According to the annual reports of National Commission for Women after the enactment of the Sexual Harassment of Women at Workplace (Prevention, Prohibition and Redressal) Act, 2013 (herein after referred to as "Act/ POSH Act") there has been a surge in the number of POSH complaints by 800% over a period of 8 years.
As soon as the organization has head count of 10 employees the POSH Act mandates the formation of an Internal Complaints Committee and not await any instance of a complaint being received from any aggrieved party and thus making it. The POSH Act states that during an inquiry into a complaint of the aggrieved woman regarding sexual harassment at workplace, both the parties should be given equal opportunity of being heard and the inquiry should take place keeping in mind the Principles of Natural Justice.
- Filing of Complaint within 3 months which can be extended as per the discretion of the Internal Complaints Committee
- Initiating Inquiry, the first action meet should be held immediately within reasonable time but not later than 07 working days of receiving the written complaint of the Aggrieved
- Conclusion Internal Complaints Committee is mandated to complete/conclude Inquiry Proceedings within Ninety Calendar Days from the Date of commencement of Internal Complaints Committee
- Tenure of Internal Complaints Committee Members 3 years, from the date of their nomination as may be specified by the employer.
Constitution of Internal Complaints Committee
- Presiding Officer: The presiding officer of the Internal Complaints Committee has to be a woman. This woman should be employed at a senior level at the workplace from amongst the employees.
- Minimum two women employees:The Internal Complaints Committee should consist of at least two members from amongst the employees, preferably committed to the cause of women, or who have legal knowledge or experience in social work.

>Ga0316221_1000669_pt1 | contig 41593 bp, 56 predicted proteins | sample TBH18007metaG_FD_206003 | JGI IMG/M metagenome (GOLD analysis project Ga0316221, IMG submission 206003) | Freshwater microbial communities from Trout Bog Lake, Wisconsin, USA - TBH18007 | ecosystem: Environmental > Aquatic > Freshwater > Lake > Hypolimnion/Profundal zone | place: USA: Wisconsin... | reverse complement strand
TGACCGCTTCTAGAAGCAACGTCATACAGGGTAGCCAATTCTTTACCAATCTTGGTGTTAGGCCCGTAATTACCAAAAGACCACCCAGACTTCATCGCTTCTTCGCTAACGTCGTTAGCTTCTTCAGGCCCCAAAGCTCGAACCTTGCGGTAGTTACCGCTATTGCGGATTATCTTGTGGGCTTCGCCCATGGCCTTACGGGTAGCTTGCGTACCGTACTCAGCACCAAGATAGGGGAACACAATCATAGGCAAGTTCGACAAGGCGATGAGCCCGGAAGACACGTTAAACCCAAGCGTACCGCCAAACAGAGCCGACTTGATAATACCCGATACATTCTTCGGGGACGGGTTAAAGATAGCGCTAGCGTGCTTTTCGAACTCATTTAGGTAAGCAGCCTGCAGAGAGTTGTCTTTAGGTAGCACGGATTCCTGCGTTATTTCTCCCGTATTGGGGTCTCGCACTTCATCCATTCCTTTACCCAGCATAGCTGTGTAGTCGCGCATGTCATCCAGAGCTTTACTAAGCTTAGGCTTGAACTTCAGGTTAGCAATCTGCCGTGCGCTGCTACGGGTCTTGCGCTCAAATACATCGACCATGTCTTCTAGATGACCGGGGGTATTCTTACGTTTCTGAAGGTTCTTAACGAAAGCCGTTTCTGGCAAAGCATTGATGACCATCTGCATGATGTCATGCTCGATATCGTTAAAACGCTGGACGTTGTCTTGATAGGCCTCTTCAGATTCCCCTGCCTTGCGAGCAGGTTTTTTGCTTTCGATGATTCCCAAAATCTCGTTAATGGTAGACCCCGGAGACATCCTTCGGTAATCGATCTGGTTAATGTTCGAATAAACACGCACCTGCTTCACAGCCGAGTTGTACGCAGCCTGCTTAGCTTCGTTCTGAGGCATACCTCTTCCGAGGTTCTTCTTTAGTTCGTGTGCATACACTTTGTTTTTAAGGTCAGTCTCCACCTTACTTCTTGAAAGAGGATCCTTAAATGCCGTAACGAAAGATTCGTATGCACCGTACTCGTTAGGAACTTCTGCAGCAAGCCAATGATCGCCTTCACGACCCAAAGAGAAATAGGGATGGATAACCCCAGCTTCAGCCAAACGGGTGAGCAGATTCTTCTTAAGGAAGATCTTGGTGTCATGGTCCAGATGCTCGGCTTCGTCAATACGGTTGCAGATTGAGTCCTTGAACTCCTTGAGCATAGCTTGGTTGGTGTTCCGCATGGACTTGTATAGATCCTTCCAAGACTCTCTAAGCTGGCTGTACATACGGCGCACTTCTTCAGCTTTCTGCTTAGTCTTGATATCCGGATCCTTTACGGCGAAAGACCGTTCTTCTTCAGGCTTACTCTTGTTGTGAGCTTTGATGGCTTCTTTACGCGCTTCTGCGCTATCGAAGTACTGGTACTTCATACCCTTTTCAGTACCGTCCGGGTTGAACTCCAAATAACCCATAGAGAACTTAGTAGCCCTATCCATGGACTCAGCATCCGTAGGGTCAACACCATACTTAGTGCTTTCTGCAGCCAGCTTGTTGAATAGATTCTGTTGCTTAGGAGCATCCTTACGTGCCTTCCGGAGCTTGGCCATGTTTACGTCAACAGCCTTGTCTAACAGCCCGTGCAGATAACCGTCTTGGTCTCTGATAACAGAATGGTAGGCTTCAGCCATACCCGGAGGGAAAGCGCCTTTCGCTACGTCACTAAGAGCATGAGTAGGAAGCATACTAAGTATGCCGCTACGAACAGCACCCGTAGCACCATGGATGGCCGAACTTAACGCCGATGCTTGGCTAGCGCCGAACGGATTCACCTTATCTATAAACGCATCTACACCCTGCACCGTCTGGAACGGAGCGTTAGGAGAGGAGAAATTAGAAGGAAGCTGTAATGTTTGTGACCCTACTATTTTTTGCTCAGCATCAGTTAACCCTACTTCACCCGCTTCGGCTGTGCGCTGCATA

- External member:An external member who is not an employee of the organisation. This individual should be from amongst NGOs or associations committed to the cause of women, or any other person who is familiar with issues relating to sexual harassment. (Punjab and Sind Bank and Ors. v. Durgesh Kuwar AIR2020SC304)
Conflict of Interest & Bias within Internal Complaints Committee can be defined as a feeling of favor towards or against one group of people, or on one side in an argument, often not based on fair judgement or facts. Bias can arise due to various existing prejudices which can be conscious or unconscious in nature.
A conflict of interest occurs when an individual's personal interests i.e., family, friendships, financial, or social factors could compromise his or her judgment, decisions, or actions in the workplace.
Appeals: After the report has been filed the parties have an option to appeal the recommendations and finding of the Internal Complaints Committee. Over the years a number of appeals have been filed challenging the report and the constitution of the Internal Complaints Committee implying bias, conflict of interest and unfair proceedings.